Ten Keys to a Happy Sober You!

Alcohol and Anxiety

Mar 09, 2022

Alcohol and Anxiety.

Extract from Love Yourself Sober

We can be forgiven for thinking that booze helps us to deal with anxiety and depressive thoughts and, indeed, it’s pretty socially acceptable to drink to help you relax or overcome feelings of depression. We have grown up seeing it on TV, in films, and in our real lives. The reality is very different.

Scientists classify alcohol (ethanol) as a Central Nervous System depressant, meaning that it slows down brain functioning and neural activity. Alcohol does this by enhancing the effects of the neurotransmitter GABA (gamma-aminobutyric acid), which makes
us feel calmer and less socially anxious. However, scientific research
shows us that self-medicating with alcohol to combat anxiety can become self-perpetuating.

The term ‘hangxiety’ describes the increase in anxious feelings after
drinking. Many of us have used alcohol to make us feel calmer. However, after three or four drinks, as well as enhancing the effects
of GABA, alcohol also starts blocking glutamate, the main ‘excitatory’
transmitter in the brain. The more glutamate you have, the more
anxious you are, so blocking this may sound good, but when the body registers the imbalance between glutamate and GABA it attempts to put it right. This is explained by Professor David Nutt in his article on Hangxiety. ‘When you are drunk, your body goes on a mission to bring GABA levels down to normal and turn glutamate back up. When you stop drinking, therefore, you end up with unnaturally low GABA
function and a spike in glutamate – a situation that leads to anxiety’.

It can take days for the levels in the brain to balance, therefore we
feel ‘the fear’ or ‘hangxiety’ due to this spike in glutamate, and then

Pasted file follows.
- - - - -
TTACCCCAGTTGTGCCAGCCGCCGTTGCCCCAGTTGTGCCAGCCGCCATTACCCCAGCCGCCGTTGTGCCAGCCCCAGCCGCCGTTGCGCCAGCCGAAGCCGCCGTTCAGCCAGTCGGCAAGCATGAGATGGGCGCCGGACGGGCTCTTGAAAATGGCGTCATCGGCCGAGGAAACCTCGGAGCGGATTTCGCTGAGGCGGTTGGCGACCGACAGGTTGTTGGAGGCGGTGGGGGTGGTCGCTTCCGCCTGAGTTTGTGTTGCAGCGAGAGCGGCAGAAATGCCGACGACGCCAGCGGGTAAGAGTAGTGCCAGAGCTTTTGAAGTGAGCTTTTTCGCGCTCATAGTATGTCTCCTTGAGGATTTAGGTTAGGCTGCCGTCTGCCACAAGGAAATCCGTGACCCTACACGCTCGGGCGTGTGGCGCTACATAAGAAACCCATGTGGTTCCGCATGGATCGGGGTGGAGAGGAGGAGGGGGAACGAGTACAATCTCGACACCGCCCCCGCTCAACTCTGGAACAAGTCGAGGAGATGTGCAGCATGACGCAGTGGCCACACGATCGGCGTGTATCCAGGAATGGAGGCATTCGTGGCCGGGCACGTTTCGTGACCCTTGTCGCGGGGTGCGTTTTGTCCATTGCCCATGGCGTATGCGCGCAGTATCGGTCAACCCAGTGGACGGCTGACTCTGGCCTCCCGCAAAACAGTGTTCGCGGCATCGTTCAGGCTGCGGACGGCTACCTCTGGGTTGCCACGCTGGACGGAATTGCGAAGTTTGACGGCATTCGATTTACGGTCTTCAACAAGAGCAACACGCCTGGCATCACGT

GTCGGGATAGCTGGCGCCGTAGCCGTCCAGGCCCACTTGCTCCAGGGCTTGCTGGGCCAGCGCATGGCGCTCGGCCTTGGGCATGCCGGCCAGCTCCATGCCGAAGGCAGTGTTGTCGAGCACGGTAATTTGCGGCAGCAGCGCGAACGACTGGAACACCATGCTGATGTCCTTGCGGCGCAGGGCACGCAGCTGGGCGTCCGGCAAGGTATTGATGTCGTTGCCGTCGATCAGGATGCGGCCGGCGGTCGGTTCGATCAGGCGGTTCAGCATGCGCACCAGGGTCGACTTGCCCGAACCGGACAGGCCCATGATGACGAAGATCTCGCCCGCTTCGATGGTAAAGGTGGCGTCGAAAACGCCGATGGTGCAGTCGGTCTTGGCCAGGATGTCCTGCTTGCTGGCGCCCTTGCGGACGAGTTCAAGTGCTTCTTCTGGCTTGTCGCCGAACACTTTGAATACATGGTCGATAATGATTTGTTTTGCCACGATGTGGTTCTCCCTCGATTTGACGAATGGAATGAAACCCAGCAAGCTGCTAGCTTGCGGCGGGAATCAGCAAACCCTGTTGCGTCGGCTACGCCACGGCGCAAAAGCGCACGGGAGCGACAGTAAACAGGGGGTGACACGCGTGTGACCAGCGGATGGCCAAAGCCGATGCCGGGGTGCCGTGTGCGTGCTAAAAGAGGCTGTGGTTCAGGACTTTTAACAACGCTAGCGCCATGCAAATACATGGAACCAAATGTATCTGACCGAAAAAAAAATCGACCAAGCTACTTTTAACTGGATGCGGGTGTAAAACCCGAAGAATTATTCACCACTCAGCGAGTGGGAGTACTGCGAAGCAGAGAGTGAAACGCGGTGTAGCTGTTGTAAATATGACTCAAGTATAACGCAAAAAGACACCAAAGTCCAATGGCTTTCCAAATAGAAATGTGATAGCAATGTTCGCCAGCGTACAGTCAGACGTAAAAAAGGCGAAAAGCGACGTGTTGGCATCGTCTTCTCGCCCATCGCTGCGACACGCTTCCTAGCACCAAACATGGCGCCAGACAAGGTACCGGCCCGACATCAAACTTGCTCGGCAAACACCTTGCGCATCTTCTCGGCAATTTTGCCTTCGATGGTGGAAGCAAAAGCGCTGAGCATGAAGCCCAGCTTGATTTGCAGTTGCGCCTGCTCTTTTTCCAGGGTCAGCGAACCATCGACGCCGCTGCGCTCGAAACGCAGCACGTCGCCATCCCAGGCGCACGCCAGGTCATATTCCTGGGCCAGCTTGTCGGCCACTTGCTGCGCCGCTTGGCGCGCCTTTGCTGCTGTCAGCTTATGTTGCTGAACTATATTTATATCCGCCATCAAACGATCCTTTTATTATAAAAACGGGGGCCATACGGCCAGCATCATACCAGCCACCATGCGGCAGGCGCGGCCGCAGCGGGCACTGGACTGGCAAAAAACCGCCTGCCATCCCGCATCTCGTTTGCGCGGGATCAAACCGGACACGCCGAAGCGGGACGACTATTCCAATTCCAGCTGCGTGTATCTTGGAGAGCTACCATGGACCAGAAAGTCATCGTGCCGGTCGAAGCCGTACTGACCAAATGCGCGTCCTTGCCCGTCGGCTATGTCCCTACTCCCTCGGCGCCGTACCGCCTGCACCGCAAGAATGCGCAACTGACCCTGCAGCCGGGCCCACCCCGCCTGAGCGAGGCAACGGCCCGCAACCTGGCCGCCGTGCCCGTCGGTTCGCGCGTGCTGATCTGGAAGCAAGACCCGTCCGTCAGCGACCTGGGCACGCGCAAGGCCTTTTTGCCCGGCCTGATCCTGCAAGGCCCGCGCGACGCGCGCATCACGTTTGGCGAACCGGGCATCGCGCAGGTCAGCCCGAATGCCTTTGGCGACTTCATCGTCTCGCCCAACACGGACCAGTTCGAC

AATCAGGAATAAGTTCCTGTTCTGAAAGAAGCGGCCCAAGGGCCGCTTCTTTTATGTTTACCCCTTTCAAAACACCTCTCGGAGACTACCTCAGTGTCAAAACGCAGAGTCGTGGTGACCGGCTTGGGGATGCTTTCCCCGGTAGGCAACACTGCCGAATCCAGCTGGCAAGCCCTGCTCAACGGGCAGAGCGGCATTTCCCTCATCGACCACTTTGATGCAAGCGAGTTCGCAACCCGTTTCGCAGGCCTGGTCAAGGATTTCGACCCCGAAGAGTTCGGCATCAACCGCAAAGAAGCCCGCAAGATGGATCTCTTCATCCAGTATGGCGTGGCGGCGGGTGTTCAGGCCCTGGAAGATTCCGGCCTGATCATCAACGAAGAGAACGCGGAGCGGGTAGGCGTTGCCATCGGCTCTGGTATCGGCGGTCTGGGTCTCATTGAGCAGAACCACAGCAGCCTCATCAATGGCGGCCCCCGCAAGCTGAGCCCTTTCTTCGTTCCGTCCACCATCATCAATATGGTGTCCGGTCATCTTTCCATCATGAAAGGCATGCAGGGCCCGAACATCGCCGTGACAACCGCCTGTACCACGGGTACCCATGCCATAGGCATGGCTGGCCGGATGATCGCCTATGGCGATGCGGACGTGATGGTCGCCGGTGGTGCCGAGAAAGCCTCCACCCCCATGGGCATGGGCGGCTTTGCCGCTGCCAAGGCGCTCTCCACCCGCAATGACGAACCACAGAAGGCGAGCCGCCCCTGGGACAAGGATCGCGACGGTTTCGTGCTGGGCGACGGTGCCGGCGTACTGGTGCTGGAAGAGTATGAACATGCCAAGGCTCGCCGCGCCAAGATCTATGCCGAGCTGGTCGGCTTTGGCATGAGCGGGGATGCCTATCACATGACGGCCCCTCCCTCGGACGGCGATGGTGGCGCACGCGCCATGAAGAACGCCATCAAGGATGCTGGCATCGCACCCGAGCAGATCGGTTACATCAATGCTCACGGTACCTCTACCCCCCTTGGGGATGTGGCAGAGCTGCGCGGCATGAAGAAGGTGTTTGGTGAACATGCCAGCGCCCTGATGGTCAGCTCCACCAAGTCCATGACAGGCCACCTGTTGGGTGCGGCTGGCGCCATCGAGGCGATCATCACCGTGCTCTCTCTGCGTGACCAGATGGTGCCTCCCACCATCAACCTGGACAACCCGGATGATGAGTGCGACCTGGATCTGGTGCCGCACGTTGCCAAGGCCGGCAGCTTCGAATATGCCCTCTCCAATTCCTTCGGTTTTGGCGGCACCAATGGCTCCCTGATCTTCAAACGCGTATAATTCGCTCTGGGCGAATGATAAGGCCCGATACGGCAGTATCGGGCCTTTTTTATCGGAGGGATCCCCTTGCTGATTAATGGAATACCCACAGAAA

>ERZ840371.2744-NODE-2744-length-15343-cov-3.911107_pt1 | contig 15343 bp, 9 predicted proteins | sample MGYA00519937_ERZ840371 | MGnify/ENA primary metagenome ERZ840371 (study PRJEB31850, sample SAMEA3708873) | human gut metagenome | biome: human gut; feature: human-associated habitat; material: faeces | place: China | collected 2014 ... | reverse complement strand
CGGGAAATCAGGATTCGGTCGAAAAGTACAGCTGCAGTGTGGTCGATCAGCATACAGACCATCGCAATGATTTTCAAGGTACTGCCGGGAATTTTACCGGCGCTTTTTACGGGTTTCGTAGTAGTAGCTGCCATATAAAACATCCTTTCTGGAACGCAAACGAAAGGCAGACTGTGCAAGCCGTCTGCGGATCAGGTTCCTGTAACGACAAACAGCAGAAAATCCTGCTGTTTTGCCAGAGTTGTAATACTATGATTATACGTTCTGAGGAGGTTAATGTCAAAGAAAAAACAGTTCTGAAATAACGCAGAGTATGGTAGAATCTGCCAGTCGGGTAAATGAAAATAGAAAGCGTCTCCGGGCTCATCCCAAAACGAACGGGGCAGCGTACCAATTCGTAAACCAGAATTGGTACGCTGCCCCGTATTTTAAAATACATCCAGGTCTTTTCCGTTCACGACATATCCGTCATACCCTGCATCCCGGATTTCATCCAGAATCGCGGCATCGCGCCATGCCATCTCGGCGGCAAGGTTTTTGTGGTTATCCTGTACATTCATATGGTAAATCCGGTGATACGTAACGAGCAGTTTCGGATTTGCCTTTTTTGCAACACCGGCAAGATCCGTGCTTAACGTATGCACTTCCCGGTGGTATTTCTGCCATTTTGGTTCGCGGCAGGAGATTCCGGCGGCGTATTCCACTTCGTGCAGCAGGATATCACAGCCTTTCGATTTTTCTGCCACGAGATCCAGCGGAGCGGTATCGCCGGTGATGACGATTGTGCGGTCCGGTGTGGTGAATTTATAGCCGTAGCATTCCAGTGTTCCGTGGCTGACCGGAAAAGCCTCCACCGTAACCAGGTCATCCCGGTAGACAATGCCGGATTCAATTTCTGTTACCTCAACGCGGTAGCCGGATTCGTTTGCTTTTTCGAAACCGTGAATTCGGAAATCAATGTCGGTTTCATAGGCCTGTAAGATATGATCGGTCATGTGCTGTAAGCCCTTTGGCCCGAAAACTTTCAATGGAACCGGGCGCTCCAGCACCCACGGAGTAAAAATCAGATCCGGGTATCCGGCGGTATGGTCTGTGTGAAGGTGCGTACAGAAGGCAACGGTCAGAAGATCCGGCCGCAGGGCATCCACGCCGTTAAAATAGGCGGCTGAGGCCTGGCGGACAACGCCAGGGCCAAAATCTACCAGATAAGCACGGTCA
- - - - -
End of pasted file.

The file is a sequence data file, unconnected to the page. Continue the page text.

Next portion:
we tend to feel more anxious and need more alcohol to ‘numb’ it. In
the long term, this can lead to becoming tolerant of alcohol – that is,
needing increasingly large amounts of drink to experience the same
reduction in our anxiety. It is also difficult to maintain exactly the amount of alcohol needed to reduce the negative feelings. Keeping the optimum balance to reduce anxiety is almost impossible because the effect of alcohol on the brain is such that after the initial ‘euphoria’ from the first drink, alcohol acts as a depressant and feelings of anxiety may rapidly return.

As writer Laura McKowen so accurately wrote, ‘Alcohol poured
gasoline on my anxiety.’ If you already have a tendency to anxiety,
drinking is only going to exacerbate that the morning after the
night before. What’s worse is that the anxiety tends to hit while you are sleeping off the effects of alcohol. This explains the telltale 3 am wake-up with an impaired memory, racing heart, sweaty skin, and regret, which is the pattern for so many of us who develop a problematic relationship with booze – and if our sleep is poor, this is a significant contributory factor in poor mental health.

Professor Nutt’s article also explains that imbalances in GABA
and glutamate are not the only problem. Alcohol causes a small
rise in noradrenaline – known as the fight-or-flight hormone.
Noradrenaline suppresses stress when you first take it, but increases
it in withdrawal, so severe anxiety can be considered a surge of
noradrenaline in the brain. In addition to affecting GABA and glutamate, alcohol releases dopamine – the neurotransmitter chemical responsible for pleasure and reward. This causes people to drink even more in an attempt to increase those feel-good feelings that dopamine produces, which can lead to addiction.

In a world where we are increasingly anxious, we can ask ourselves are alcohol brands being responsible with their labelling around mental wellbeing and alcohol? With this knowledge we can ask ourselves - am I hurting my brain and my wellbeing by drinking?

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